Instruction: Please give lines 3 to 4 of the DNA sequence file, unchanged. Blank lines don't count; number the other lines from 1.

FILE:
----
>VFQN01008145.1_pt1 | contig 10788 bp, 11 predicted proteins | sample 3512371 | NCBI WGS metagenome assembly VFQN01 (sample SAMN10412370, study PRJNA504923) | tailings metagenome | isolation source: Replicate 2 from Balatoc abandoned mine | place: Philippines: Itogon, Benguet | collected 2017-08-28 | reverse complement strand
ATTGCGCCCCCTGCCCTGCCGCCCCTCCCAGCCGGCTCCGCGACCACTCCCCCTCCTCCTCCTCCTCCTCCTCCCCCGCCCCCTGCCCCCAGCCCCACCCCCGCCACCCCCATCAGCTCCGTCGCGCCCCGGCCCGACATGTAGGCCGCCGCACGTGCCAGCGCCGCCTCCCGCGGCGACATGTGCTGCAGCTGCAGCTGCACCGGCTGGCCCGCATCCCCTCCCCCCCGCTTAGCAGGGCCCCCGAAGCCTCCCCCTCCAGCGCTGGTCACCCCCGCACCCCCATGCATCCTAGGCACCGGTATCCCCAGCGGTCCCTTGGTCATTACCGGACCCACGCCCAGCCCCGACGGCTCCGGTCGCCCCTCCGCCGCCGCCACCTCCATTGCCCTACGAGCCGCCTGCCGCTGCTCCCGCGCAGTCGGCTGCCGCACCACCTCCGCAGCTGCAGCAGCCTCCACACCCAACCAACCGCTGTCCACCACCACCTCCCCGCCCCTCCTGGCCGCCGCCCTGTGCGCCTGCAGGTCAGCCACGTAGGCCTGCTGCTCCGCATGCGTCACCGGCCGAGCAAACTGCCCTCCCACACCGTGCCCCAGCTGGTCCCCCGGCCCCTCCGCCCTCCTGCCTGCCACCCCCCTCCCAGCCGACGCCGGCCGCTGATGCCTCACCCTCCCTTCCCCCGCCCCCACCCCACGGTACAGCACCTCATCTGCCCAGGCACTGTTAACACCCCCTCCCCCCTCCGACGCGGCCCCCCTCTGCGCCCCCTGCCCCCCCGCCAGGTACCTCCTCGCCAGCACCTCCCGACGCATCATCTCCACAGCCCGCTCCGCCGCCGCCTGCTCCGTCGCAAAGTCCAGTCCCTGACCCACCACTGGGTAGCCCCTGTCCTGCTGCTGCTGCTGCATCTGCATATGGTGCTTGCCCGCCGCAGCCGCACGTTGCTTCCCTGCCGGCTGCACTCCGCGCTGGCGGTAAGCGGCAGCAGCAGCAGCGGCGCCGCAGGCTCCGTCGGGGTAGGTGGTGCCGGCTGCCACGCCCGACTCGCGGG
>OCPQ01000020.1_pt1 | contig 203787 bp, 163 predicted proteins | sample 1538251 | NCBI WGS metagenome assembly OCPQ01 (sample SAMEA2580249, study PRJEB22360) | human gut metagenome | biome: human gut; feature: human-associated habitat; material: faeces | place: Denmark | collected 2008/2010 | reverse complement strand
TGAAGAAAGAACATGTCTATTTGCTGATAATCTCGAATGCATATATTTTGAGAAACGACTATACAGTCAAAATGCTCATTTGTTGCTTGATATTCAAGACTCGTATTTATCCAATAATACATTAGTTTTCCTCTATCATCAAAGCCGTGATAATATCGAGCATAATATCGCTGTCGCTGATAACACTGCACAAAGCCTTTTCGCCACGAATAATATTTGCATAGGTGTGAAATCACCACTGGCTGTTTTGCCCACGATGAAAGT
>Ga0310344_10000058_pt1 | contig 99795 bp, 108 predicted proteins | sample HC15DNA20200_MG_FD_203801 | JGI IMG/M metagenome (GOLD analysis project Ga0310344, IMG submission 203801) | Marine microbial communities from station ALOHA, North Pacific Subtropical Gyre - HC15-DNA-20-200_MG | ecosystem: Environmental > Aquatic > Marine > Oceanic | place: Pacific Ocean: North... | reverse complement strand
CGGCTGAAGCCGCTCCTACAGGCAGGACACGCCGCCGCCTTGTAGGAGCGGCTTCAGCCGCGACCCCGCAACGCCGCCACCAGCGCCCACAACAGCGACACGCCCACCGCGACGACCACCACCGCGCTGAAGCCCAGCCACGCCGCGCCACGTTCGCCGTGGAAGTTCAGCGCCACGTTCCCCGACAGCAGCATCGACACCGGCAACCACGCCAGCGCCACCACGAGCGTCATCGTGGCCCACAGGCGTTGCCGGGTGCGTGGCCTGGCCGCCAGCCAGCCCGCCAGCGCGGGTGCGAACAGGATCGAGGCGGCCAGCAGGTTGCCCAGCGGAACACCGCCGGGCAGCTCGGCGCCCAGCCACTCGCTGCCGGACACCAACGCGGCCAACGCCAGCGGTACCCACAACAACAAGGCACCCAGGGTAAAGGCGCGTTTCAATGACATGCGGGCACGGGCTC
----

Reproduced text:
>OCPQ01000020.1_pt1 | contig 203787 bp, 163 predicted proteins | sample 1538251 | NCBI WGS metagenome assembly OCPQ01 (sample SAMEA2580249, study PRJEB22360) | human gut metagenome | biome: human gut; feature: human-associated habitat; material: faeces | place: Denmark | collected 2008/2010 | reverse complement strand
TGAAGAAAGAACATGTCTATTTGCTGATAATCTCGAATGCATATATTTTGAGAAACGACTATACAGTCAAAATGCTCATTTGTTGCTTGATATTCAAGACTCGTATTTATCCAATAATACATTAGTTTTCCTCTATCATCAAAGCCGTGATAATATCGAGCATAATATCGCTGTCGCTGATAACACTGCACAAAGCCTTTTCGCCACGAATAATATTTGCATAGGTGTGAAATCACCACTGGCTGTTTTGCCCACGATGAAAGT